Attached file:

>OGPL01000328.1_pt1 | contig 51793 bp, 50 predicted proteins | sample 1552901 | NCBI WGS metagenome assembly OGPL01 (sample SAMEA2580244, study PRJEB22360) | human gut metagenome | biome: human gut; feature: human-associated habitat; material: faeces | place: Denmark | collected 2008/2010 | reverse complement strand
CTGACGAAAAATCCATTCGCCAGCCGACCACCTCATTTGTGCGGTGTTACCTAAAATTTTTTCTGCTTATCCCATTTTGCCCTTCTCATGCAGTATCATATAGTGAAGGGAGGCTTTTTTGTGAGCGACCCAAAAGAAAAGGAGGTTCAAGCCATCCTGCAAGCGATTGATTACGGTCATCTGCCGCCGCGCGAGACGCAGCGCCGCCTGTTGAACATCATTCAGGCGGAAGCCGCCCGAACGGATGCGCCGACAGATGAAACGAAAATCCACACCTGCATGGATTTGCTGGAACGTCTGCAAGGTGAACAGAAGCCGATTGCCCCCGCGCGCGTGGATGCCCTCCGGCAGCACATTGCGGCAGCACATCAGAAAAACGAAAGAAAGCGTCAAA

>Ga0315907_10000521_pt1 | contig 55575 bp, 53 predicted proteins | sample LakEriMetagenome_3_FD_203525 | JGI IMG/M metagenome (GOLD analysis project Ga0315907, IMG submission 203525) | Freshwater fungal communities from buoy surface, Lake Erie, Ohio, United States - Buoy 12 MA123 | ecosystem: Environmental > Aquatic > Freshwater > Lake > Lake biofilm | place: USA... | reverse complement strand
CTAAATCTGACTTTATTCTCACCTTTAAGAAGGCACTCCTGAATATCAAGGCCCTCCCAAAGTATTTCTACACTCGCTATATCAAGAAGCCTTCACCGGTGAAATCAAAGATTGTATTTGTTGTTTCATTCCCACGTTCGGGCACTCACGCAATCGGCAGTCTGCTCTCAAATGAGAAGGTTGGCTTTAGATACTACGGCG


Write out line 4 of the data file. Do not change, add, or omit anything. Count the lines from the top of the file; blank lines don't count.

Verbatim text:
CTAAATCTGACTTTATTCTCACCTTTAAGAAGGCACTCCTGAATATCAAGGCCCTCCCAAAGTATTTCTACACTCGCTATATCAAGAAGCCTTCACCGGTGAAATCAAAGATTGTATTTGTTGTTTCATTCCCACGTTCGGGCACTCACGCAATCGGCAGTCTGCTCTCAAATGAGAAGGTTGGCTTTAGATACTACGGCG